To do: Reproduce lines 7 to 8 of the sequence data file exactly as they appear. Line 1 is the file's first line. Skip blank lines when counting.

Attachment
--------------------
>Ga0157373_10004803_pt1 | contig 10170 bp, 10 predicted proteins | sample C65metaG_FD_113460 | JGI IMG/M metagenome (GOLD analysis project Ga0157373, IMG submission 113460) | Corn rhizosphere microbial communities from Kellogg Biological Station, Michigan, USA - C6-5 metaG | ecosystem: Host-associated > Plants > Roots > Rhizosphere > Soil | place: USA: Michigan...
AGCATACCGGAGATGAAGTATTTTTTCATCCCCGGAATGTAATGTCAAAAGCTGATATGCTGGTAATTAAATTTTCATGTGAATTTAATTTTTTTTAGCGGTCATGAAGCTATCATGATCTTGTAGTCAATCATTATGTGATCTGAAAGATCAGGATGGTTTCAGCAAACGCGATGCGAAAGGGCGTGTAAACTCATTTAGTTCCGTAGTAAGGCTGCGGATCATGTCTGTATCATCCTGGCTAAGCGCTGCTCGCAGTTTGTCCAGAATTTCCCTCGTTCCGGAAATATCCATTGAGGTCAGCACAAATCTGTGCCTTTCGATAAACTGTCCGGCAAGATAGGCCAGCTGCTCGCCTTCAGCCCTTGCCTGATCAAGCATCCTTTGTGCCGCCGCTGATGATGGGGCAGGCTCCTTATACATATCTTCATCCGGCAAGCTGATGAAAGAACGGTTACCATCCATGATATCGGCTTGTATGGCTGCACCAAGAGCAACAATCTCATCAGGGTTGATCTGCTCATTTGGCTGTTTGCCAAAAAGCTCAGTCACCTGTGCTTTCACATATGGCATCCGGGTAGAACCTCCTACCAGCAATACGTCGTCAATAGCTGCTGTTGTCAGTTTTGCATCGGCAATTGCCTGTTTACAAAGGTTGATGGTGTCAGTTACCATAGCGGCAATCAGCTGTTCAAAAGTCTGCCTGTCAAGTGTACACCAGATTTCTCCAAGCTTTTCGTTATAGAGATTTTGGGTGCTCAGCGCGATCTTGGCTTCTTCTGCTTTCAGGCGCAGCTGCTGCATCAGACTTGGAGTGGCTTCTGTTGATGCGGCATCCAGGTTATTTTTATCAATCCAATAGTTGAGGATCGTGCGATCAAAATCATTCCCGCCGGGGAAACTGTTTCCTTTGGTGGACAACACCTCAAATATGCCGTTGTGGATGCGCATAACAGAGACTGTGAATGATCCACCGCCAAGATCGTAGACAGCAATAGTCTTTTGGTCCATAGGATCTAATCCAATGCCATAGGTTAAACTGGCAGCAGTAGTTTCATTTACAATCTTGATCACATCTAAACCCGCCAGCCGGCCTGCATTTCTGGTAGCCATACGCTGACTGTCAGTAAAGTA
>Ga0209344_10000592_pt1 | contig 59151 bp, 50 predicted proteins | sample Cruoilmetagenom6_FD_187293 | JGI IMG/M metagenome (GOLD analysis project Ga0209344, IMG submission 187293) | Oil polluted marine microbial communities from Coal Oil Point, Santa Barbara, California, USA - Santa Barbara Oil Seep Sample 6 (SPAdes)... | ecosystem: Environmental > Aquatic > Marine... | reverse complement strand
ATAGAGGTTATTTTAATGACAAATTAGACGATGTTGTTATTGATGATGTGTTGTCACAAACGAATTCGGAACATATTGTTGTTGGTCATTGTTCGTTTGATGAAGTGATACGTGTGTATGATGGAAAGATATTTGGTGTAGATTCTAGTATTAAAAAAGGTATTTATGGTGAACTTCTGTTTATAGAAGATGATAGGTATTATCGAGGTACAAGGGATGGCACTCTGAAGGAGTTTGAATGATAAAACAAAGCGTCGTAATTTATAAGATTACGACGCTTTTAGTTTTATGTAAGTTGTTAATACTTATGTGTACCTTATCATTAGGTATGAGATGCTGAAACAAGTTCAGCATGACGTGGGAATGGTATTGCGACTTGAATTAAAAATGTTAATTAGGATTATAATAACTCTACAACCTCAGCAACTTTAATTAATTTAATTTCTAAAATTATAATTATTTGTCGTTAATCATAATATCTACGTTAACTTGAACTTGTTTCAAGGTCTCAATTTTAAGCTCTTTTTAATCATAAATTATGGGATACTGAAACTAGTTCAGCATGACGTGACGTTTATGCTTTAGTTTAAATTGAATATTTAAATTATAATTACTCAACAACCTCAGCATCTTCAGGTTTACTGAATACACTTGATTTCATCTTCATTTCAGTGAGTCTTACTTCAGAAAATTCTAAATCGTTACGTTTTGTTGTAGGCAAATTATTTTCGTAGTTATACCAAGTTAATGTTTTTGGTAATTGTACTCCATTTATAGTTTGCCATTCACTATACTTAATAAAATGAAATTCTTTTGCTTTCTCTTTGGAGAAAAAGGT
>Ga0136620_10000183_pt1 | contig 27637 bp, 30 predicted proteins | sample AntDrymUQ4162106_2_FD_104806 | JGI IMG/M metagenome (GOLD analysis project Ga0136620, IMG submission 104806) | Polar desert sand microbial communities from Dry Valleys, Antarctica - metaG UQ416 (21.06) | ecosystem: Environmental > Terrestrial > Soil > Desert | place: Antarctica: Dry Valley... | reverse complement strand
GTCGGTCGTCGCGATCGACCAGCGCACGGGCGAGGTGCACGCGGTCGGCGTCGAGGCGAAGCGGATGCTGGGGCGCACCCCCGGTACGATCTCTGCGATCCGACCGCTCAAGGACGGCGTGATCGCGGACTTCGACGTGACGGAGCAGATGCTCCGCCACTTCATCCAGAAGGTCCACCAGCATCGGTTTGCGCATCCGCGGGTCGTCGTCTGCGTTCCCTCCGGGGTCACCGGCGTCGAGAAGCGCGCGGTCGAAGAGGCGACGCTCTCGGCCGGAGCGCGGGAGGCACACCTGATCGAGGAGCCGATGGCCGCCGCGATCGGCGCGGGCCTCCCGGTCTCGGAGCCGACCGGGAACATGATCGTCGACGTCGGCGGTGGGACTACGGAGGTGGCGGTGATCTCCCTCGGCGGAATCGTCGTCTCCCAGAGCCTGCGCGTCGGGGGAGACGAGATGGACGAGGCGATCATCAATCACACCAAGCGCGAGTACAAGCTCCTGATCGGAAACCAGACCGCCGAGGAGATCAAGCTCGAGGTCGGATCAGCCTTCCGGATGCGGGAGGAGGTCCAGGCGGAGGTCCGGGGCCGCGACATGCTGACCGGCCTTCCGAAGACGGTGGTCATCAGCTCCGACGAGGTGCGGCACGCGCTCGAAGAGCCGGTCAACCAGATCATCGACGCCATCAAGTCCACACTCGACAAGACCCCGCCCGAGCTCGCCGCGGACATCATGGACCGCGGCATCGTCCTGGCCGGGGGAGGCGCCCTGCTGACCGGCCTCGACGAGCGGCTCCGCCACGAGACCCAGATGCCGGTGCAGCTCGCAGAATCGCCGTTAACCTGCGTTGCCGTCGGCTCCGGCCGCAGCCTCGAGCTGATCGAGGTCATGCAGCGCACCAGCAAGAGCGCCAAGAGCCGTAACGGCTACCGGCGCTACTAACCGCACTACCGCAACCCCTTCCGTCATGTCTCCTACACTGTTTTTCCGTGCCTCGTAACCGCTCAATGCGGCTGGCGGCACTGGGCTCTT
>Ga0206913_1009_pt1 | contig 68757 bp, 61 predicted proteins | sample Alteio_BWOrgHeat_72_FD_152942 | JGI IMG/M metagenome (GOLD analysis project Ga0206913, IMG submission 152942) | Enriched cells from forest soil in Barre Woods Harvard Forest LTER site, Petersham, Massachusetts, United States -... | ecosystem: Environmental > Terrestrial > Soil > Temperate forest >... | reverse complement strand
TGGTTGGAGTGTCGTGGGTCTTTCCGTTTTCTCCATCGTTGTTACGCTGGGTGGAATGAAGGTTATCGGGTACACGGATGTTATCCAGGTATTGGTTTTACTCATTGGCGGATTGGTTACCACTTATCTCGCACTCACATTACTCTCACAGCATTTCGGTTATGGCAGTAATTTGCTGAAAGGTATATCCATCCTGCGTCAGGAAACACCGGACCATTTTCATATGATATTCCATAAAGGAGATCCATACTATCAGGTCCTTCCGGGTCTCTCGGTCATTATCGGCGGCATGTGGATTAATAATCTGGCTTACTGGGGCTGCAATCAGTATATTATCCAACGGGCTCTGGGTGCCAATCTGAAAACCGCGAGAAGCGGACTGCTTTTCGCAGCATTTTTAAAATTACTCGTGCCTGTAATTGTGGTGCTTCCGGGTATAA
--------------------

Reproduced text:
>Ga0206913_1009_pt1 | contig 68757 bp, 61 predicted proteins | sample Alteio_BWOrgHeat_72_FD_152942 | JGI IMG/M metagenome (GOLD analysis project Ga0206913, IMG submission 152942) | Enriched cells from forest soil in Barre Woods Harvard Forest LTER site, Petersham, Massachusetts, United States -... | ecosystem: Environmental > Terrestrial > Soil > Temperate forest >... | reverse complement strand
TGGTTGGAGTGTCGTGGGTCTTTCCGTTTTCTCCATCGTTGTTACGCTGGGTGGAATGAAGGTTATCGGGTACACGGATGTTATCCAGGTATTGGTTTTACTCATTGGCGGATTGGTTACCACTTATCTCGCACTCACATTACTCTCACAGCATTTCGGTTATGGCAGTAATTTGCTGAAAGGTATATCCATCCTGCGTCAGGAAACACCGGACCATTTTCATATGATATTCCATAAAGGAGATCCATACTATCAGGTCCTTCCGGGTCTCTCGGTCATTATCGGCGGCATGTGGATTAATAATCTGGCTTACTGGGGCTGCAATCAGTATATTATCCAACGGGCTCTGGGTGCCAATCTGAAAACCGCGAGAAGCGGACTGCTTTTCGCAGCATTTTTAAAATTACTCGTGCCTGTAATTGTGGTGCTTCCGGGTATAA